Accommodations at Kalaloch Lodge (B,L,D)
Sat., May 11 : Kalaloch | Coastal Walks & Birding
A short drive north of Kalaloch is the small, but famous town of Forks, Washington. Forks became famous with the release of the Twilight books and movies. In addition to vampires and werewolves, Forks and the Quileute Tribe have a long and interesting history on the Olympic Peninsula. Forks has a Timber Museum and a great birding trail.
Adjacent to Forks, the Quileute Tribe has a great location at 1st Beach with stunning views of Sea Stacks (rock pillars rising from the ocean floor), and of course birds and wildlife. Locations include La Push, Rialto Beach, Mora, and the Quileute Harbor. There are a number of short hikes we can take to sample varied habitat and viewpoints.
Today is a fine day to focus in on plant life as well as the birds, and we enjoy another good dinner in the cozy dining room of our lodge.
Accommodations at Kalaloch Lodge, Olympic National Park (B,L,D)
Sun., May 12 : Bainbridge
After breakfast, we head back north across the Olympic Peninsula and travel along the extraordinarily beautiful, glacially-carved Crescent Lake, located within Olympic National Park, with a stop at Lake Crescent Lodge on the Barnes Peninsula to view American Dipper, Western Tanager, Hammond’s Flycatcher, and Red-breasted Nuthatch. President Franklin Roosevelt signed the final paperwork that created Olympic National Park in 1938. Shortly after, he visited the Olympic Peninsula and stayed at Lake Crescent Lodge. There is a lot of great history on this small bit of land that jets out into Lake Crescent. The lake is also a geological wonder at 624 feet deep, with the bottom of the lake being below sea level.
From Lake Crescent we continue across the Olympic Peninsula to the Kitsap Peninsula, and then onto Bainbridge Island where we spend our final night. Getting an early start, we visit the historic town of Port Townsend along the way. In early May its prime time for seeing rhododendrons in bloom. Fort Worden State Park, best known as the set for the film, An Officer and a Gentleman, is also an outstanding area for seabirds due to the tidal mixing of currents near the Port Wilson Light House. Common Murre, Ancient and Marbled Murrelets, Pacific, Red-throated, and Common Loons, and Harlequin Duck are all possible here. A Great Horned Owl is often at home in some of the large trees around the buildings. After walking around the scenic lighthouse area with sweeping views of the Straits of Juan de Fuca, Whidbey Island, and both Cascade and Olympic Mountain peaks, we head just a few miles to Kah Tai Wetlands to look for a large variety of wintering waterfowl and sparrows. Here we are likely to see both kinds of scaup, Bufflehead, Ruddy Duck, Common and Hooded Mergansers, American and possibly Eurasian Wigeons, Green-winged Teal, and Northern Pintail.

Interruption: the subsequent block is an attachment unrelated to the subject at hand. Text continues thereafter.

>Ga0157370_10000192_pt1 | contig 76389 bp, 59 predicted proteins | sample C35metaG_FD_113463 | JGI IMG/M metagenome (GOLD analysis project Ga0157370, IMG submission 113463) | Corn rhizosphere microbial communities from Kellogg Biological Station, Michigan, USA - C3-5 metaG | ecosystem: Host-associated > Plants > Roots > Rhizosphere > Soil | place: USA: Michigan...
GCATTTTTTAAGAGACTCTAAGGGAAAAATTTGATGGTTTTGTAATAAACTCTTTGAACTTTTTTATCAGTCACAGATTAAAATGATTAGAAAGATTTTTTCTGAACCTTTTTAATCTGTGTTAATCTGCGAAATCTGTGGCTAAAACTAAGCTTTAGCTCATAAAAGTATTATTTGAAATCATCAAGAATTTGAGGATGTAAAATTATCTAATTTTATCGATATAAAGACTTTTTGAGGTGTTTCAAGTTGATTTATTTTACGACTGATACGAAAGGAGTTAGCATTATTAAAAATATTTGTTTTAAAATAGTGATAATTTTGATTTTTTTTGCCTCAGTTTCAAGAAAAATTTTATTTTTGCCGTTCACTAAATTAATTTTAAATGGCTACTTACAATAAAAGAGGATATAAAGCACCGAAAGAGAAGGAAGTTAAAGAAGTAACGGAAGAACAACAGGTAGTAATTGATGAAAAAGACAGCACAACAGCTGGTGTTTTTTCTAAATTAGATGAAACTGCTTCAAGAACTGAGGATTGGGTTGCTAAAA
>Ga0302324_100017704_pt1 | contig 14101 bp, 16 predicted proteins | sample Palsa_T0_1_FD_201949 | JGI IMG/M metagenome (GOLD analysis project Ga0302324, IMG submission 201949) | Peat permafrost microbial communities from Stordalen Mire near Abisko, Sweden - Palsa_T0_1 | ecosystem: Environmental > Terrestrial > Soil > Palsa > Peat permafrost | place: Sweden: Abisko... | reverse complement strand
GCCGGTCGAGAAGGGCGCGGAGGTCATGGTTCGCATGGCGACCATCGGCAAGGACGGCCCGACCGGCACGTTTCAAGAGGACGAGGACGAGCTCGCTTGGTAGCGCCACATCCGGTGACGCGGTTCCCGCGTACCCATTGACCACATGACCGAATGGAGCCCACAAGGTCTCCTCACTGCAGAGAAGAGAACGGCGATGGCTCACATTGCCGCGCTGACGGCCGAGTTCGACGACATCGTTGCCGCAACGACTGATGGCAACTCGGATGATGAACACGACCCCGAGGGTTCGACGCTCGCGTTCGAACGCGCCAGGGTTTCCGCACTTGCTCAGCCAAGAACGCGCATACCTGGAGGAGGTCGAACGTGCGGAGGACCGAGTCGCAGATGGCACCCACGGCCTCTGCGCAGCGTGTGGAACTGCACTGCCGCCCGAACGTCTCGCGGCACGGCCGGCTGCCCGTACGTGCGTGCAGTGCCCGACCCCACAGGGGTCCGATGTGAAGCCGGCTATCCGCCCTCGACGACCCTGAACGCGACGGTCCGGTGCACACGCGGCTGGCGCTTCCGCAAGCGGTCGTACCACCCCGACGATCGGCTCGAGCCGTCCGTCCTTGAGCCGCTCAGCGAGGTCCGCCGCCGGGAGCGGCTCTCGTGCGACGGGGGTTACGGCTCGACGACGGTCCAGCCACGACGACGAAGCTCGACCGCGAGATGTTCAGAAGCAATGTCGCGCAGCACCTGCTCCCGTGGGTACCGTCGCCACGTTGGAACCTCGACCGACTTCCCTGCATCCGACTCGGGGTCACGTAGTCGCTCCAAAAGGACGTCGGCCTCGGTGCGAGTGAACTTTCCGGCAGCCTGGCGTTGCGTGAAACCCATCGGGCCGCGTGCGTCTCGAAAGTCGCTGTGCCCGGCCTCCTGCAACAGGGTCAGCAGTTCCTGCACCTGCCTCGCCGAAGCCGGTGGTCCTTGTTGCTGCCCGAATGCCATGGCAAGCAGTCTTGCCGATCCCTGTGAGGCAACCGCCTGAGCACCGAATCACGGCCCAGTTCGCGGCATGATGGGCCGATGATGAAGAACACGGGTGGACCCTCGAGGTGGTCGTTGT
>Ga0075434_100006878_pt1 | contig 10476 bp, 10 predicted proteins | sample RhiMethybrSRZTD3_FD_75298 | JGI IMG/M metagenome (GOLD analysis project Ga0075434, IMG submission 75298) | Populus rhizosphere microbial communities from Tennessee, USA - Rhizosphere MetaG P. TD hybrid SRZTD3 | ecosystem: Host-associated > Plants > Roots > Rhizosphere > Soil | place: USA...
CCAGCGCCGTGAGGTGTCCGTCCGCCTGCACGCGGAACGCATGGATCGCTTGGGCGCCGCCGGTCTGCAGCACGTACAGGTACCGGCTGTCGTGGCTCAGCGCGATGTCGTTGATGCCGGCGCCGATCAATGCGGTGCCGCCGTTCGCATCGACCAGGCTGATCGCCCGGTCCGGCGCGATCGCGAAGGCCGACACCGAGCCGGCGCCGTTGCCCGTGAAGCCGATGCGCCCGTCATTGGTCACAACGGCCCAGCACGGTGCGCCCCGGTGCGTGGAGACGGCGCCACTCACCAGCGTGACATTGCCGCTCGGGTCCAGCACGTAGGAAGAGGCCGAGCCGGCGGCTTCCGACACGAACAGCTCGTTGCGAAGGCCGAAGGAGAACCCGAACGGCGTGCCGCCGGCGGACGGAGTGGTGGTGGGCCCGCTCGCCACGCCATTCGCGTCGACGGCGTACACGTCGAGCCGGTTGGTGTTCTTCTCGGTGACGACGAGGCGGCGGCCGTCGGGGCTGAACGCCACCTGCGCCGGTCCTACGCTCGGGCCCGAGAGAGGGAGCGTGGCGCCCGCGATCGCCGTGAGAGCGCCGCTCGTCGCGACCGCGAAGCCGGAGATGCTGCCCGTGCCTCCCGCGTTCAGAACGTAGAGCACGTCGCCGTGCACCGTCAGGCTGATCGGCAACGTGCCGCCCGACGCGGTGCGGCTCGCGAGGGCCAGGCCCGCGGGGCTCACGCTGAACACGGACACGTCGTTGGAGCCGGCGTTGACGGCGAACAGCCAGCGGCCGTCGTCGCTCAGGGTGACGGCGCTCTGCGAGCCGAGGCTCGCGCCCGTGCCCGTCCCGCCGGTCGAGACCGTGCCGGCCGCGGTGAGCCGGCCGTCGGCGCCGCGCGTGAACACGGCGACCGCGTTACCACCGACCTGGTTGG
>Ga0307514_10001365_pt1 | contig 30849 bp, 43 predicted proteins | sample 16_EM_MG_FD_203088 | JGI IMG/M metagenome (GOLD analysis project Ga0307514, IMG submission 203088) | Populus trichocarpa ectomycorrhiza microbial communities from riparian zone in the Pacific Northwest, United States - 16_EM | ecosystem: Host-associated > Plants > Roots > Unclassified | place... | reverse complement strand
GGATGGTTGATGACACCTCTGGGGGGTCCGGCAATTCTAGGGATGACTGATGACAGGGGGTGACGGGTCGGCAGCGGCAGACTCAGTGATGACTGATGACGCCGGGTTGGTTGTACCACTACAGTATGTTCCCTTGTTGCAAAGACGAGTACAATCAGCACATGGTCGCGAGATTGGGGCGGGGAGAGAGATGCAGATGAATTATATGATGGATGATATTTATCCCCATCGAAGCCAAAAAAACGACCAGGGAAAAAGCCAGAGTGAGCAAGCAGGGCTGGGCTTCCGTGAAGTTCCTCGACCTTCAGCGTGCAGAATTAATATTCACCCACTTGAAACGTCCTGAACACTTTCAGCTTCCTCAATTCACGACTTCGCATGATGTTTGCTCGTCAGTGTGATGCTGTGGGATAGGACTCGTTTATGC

Our route takes us across the Hood Canal Bridge, which is the longest floating bridge in the world that crosses over salt water. We arrive in time for you to see a bit of the island and settle into our lodgings to freshen up before our final dinner at a great local restaurant.
Accommodations at Marshall Suites, Bainbridge Island (B,L,D)
Mon., May 13 : Bainbridge Island | Return to Seattle
This morning, we take the Bainbridge ferry across Puget Sound, which offers great views of both the Seattle skyline and the Olympic Mountains—a grand finale to our exploring. Puget Sound is home to a variety of gulls, including Glaucous-winged and small pelagic birds such as Pigeon Guillemot and Rhinoceros Auklet. And there is always a chance to see the resident Orca pods of Washington State.
We time our ferry for mid-morning with plans to be at the airport by 11:30 AM. Please plan on flights out after 1:30 PM. We can also drop you off at the Radisson Hotel Seattle Airport or the airport hotel of your choice if you wish to stay on in Seattle or to take a next day early morning flight. There is a handy light rail public transportation station that makes getting to downtown quite easy.
Cape Flattery by Woody Wheeler
Chickadee, Naturalist Journeys Stock
Sea Otter by Greg Smith
Snowy Plover by Greg Smith
Black-tailed Deer by Woody Wheeler
Upper Dungeness by Woody Wheeler
Hiking, Naturalist Journeys Stock
Cape Flattery, NOAA Photo Library via Wikimedia Commons
Kalaloch Lodge at Olympic National Park by Joe Mabel via Wikimedia Commons
Rhinoceros Auklet by Don Lambert USFWS via Wikimedia Commons
Cost of the Journey